Date
26 September 2021

Changes to cognition and thinking processes

Understand the impacts on learning and wellbeing.

On this page:

On this page:

Current page section: Changes to cognition and thinking processes

Go to top of current page: Changes to cognition and thinking processes

Show list of page sections

Challenges and frustrations

Challenges and frustrations

Young people with brain injuries explain their difficulties and frustrations.

  • I study for twice as long as I used to, but I’m doing much worse.
  • I can’t remember anything I read no matter how many times I re-read the same thing.
  • I study hard and feel like I know the material. Then I go into the test and can’t come up with the answers.
  • Essay exams are murder. I need 20 minutes to think of what I want to say and then the time has run out.
  • I get so tired I can barely get through the school day. At night, I’m just too tired to do my homework.
  • I’m so distracted. I can pay attention for five minutes and then my mind wanders.
  • I go to every class, but nothing sinks in.

Source: Accommodations guide for students with brain injury (opens in a new tab/window)

Multiple effects on learning

Multiple effects on learning

Each brain injury can cause a range of interconnected difficulties related to thinking and processing information.

Research shows that brain injury often harms basic cognitive abilities such as memory, learning, attention and concentration, word finding, and visual perception.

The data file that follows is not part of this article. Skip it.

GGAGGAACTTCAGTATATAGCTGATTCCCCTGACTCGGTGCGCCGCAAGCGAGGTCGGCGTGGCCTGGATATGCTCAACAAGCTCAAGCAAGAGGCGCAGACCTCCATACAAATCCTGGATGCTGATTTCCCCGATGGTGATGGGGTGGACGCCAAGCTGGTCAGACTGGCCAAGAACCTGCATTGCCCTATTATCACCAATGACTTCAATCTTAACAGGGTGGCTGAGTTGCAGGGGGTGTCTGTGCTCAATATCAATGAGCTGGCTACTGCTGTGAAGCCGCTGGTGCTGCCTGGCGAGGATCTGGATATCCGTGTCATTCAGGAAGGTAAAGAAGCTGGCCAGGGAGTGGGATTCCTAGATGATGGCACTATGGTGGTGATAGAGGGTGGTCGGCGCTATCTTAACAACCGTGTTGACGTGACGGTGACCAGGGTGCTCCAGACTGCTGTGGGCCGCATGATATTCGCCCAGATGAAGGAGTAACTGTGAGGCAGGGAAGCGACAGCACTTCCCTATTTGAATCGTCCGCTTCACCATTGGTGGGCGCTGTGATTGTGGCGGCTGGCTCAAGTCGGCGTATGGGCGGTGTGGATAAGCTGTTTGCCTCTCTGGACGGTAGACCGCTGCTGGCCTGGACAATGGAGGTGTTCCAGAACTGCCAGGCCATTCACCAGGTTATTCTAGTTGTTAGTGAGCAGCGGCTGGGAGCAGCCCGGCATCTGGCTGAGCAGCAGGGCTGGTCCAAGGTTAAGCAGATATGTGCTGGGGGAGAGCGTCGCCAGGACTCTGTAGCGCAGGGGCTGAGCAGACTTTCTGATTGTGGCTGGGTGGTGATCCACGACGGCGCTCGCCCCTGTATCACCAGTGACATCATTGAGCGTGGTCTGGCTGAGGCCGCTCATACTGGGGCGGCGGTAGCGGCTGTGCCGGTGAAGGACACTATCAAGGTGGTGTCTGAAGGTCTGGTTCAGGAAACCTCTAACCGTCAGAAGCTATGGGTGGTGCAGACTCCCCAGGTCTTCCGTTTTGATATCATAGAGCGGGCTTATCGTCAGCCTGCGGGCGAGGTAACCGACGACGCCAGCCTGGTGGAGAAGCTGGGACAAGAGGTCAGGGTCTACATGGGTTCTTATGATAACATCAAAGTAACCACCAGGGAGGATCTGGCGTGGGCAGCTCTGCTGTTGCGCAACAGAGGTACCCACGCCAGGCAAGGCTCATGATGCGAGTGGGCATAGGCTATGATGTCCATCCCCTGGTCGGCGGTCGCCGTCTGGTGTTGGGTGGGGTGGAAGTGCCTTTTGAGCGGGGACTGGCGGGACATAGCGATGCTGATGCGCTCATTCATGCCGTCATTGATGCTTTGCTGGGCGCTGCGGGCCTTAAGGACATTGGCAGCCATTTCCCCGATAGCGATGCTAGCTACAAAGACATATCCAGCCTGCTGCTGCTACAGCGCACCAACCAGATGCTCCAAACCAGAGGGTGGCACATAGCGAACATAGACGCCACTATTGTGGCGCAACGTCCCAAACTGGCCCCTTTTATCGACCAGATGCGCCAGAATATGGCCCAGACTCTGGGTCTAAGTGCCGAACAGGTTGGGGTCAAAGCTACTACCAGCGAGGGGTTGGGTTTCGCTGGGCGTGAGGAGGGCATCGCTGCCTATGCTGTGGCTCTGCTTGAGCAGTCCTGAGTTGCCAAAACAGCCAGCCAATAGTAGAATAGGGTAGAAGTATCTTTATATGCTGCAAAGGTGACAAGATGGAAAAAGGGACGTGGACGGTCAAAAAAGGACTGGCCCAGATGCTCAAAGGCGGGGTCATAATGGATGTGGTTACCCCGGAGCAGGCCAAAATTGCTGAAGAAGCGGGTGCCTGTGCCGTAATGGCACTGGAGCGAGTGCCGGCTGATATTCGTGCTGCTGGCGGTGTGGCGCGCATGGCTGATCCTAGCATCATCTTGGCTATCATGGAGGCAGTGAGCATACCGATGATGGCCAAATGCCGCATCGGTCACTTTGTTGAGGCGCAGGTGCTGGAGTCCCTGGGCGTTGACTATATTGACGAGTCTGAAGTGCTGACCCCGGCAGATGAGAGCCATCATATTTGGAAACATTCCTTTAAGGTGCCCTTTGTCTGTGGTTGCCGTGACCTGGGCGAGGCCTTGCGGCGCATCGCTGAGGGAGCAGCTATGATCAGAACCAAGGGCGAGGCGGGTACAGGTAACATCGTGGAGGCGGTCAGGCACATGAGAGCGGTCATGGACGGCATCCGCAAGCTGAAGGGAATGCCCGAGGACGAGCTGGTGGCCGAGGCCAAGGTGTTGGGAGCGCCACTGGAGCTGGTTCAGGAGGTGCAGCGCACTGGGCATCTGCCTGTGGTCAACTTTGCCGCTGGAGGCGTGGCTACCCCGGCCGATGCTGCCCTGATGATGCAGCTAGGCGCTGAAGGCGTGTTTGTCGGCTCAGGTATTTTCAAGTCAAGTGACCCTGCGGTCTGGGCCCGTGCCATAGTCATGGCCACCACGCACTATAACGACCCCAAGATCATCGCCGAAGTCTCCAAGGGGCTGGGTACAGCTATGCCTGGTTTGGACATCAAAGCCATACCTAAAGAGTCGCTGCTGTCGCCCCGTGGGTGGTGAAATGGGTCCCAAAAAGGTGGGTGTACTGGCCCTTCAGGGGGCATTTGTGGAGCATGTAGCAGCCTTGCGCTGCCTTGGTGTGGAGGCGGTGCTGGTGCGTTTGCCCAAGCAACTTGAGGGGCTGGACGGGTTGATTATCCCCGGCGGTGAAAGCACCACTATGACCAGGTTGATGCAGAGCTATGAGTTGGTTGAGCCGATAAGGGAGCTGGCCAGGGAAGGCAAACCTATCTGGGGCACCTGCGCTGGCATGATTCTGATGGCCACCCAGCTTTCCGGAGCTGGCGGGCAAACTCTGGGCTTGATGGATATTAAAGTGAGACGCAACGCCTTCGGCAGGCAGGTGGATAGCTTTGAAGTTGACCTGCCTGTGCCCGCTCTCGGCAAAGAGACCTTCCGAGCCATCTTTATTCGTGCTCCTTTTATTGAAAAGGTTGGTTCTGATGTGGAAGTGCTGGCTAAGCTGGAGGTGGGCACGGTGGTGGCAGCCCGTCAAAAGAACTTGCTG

Injury can also harm important academic abilities such as  reading, arithmetic reasoning, vocabulary, writing, and spelling.

Needing more time

Needing more time

When a brain is injured it processes information more slowly.

This can affect participation in group work or following instructions.

Effects may present later

Effects may present later

A characteristic of ABIs is that the effects can be latent.

While most people are symptom-free within two weeks, some can experience problems for months or even years after a minor head injury.

Headway - the brain injury association

Summary

Summary

Brain injury may affect a child or young person’s ability to learn.

Areas affected can include:

  • memory
  • attention and concentration
  • speed of thinking
  • problem solving
  • comprehension
  • organisation and planning skills
  • visual and/or auditory processing skills.

Source: Cognition: Attention, concentration & memory (opens in a new tab/window)

Useful resources

Useful resources

Cognition Attention concentration memory

Cognition: Attention, concentration & memory

Read time: 4 min

Publisher: Brain Injury NZ

Download PDF

Next steps

More suggestions for implementing the strategy “Understand impacts on learning and wellbeing”:

Return to the guide “Supporting learners with acquired brain injury”

Guide to Index of the guide: Acquired brain injury and learning

Top